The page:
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Elevator Rides Help Children Learn Focusing - Part 2

Lucy Bowers

Copyright © 2005


From an early age children are attracted to the captivating power of a good story. At any age, this intrinsic mysterious quality of Story holds us and touches places deep inside, where we connect to what it is that makes us human. It is not difficult for children to make the transition from stories in the outer dimension of their lives to the ones that live inside their bodies. It is of course helpful if their experience has consistently been the joy of weaving their threads into a personal story of precious value.

In the last issue of the newsletter, I shared how I prepare children for doing Focusing elevator rides. Below are the instructions for the Elevator Ride. This might be done right after the children have just savoured a story from the outer dimension or perhaps to prepare for a writing lesson or to resolve some tensions or difficulties in the classroom. Doing Focusing in this way, before a lesson, can enhance concentration and learning.  

Focusing Elevator Rides With Primary School Children

Boys and girls do you remember a few days ago when we did a little pretend game in which we took an elevator ride inside our bodies? Who remembers what their elevator looked like. ( allow some sharing)

  1. Let’s take a moment to be comfortable and if you wish close your eyes and see if you can find the elevator waiting for you. Please be very still so we don’t disturb each other. Whenever you are ready, push the button that opens the door and I invite you to step inside.
  2. Now when you are ready, push the buttons you need to have a little visit in different parts of you to see how they are feeling today. Perhaps we could start by going down to your toes and saying hello to them. They may even like it if you stepped out of the elevator and had a real visit with them. ( allow some time)
  3. Now that you had some visits here and there, do you recall that we left an empty space on your control panel for a very special button? It is a very important button because when this button is pushed the elevator gets to go wherever it wants to go. This is your STORY button. The elevator will take you to a place inside your body that holds a story and you may not even yet know where that is and what it is about. Do you remember how we talked about stories that live inside our bodies?
  4. ( optional) Today we are going to do some story writing. We will use the Elevator Ride to help us. Please remember that you have a STOP button in case you feel the need to stop along the way. Also remember that you are in charge of your elevator. Whenever you are ready to push that special STORY button please do so. Notice where the elevator takes you now. Perhaps you want to stay in the elevator and see your story from there. Maybe you could have the door open. How does it feel? How does it look? Do you wish to step out and explore into your story? Who else is there? What is happening? ( allow some time and observe the group closely) It is not unusual to see some tears, squirming or distractions happening. I use my own felt sense to guide me here as to timing.)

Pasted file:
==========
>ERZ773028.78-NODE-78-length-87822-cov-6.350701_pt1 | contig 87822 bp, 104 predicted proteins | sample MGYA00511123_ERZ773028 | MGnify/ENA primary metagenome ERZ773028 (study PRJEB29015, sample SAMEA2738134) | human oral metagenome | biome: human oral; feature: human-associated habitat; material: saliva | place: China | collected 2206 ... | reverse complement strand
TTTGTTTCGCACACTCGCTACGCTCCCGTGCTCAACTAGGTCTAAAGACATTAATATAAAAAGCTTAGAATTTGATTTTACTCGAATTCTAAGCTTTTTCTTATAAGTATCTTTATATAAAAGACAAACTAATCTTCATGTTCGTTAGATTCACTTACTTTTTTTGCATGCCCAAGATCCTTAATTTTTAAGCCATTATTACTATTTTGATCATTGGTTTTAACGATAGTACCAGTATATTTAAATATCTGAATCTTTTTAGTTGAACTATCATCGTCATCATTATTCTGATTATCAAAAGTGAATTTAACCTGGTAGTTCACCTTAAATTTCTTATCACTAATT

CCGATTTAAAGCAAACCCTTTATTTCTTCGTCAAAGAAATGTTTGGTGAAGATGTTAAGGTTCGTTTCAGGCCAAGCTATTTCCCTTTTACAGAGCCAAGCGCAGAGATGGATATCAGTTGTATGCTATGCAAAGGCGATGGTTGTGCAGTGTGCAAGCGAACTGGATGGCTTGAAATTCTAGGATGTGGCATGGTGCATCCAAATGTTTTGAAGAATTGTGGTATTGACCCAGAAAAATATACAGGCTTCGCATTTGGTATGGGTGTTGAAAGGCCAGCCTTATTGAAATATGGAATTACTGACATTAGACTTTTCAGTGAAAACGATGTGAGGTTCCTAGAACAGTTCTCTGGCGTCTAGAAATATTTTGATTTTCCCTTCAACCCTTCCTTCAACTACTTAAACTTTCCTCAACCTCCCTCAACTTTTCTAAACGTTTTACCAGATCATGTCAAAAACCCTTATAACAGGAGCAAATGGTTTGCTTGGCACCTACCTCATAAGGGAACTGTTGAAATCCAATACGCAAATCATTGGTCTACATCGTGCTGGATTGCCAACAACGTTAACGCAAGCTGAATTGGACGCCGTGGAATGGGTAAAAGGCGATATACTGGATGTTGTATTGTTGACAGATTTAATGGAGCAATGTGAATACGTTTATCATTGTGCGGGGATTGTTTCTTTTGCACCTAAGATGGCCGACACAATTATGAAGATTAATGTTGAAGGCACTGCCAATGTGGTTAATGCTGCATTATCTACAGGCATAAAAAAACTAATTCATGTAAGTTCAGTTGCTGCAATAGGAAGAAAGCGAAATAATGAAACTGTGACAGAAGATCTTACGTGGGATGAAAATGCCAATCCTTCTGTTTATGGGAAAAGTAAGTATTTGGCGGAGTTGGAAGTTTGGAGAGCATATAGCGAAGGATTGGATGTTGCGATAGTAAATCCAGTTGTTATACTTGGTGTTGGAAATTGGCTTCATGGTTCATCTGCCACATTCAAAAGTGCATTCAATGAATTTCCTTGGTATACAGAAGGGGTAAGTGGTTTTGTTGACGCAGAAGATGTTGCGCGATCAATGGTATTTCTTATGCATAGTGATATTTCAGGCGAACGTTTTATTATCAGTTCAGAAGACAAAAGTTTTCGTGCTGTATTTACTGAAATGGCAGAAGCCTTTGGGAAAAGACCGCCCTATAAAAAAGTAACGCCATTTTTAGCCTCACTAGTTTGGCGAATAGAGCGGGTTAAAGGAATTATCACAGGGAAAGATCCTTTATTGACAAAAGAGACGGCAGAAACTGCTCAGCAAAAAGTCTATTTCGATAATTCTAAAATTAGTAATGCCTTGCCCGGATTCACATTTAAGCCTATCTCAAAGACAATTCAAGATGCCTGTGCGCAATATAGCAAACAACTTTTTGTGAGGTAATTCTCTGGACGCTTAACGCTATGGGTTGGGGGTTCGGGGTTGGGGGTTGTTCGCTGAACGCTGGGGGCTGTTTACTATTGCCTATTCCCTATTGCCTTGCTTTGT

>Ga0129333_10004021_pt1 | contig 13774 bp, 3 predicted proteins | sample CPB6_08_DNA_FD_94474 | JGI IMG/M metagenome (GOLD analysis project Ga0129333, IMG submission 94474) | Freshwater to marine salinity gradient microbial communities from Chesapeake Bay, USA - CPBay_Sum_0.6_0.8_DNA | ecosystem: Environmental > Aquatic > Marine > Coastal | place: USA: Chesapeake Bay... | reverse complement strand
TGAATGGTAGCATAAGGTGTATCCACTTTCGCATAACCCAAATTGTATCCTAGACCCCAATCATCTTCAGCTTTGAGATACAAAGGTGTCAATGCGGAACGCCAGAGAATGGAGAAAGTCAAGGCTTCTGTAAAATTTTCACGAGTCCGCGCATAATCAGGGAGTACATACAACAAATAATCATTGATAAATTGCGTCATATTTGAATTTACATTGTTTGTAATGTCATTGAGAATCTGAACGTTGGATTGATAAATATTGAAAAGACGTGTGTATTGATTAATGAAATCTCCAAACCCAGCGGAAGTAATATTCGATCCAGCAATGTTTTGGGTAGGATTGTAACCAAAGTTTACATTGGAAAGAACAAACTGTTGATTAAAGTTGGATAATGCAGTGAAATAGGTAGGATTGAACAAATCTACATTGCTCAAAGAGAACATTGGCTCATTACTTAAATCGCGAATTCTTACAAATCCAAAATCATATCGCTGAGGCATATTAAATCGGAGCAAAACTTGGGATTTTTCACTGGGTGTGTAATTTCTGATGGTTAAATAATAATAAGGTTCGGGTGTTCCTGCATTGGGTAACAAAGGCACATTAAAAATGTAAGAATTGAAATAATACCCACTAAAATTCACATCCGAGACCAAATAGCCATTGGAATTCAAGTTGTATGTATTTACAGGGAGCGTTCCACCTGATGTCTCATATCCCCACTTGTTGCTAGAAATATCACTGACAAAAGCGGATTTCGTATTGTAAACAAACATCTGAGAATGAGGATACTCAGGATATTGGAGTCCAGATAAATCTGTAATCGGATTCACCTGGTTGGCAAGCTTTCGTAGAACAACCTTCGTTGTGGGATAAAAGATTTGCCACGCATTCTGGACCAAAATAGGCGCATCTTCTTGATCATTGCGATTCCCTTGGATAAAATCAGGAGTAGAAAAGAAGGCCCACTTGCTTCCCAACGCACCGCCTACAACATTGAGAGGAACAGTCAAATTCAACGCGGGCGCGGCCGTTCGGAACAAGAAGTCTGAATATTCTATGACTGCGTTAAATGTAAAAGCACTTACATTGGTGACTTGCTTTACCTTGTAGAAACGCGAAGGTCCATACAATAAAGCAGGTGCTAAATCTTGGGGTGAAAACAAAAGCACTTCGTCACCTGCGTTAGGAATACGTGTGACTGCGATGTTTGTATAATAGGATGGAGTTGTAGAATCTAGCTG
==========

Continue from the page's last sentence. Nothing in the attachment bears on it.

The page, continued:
5. Boys and girls if you come to a hard place or a scary part will you remember to be gentle with that part of the story? Will you pretend it is like a puppy or a kitten that needs you to give it a hug and to look after it?
  6. Boys and girls I’m going to ask you to find a way to say goodbye to your story and let it know somehow that you will come back to it another time. Please remember to be very quiet and respect all the other children who are leaving their stories. When everyone has opened their eyes, we will move very quietly to our desks and begin writing our stories. (or mandalas, or share our stories orally, or paint or make a collage etc.)

There are two important parts of doing Elevator rides with children. One is the Elevator Ride itself. The other is the follow up activity. As I pursue this work with children in a tutorial setting, I continue to acknowledge the importance of control. Children love to design and describe their own elevators. Details about size, colour, carpet, windows etc. are shared with pleasure and they become quite elaborate. They love having buttons with which they control their very own elevator. They have buttons that allow the door to open or close, buttons that say up, down, left and right. Some even have spin buttons. However all children realize that the button that says STORY ON IT IS DIFFERENT. They know and appreciate that this button when pushed, no longer gives them control. They realize when the STORY button is pushed, the Elevator takes them to that place in their body that holds their “story” that day. Often it is a surprise. Some children walk out of the “door” and into their story. Others may just stand in the doorway or watch from the window. Still others like to have a special person in the elevator with them. The safety and the control are the two most important features for the children.

The second part of the process is the opportunity to symbolize the experience of the Elevator Ride. A choice of paints, pastels, markers, clay, journal writing, collage or mandalas allows the process to continue to unfold and is valued and respected by the children.

Elevator Rides is not necessary to teach children this process called Focusing or to offer the experience in any way. However the children who do get introduced to Focusing in this way need to have elevators as an important part of their life experience, as is the case for urban children. I started Focusing with my granddaughter long before she even knew about an elevator. The crucial task is that we gift children with this tool called Focusing! I invite all those who value Focusing in their own lives to risk sharing it with a child.


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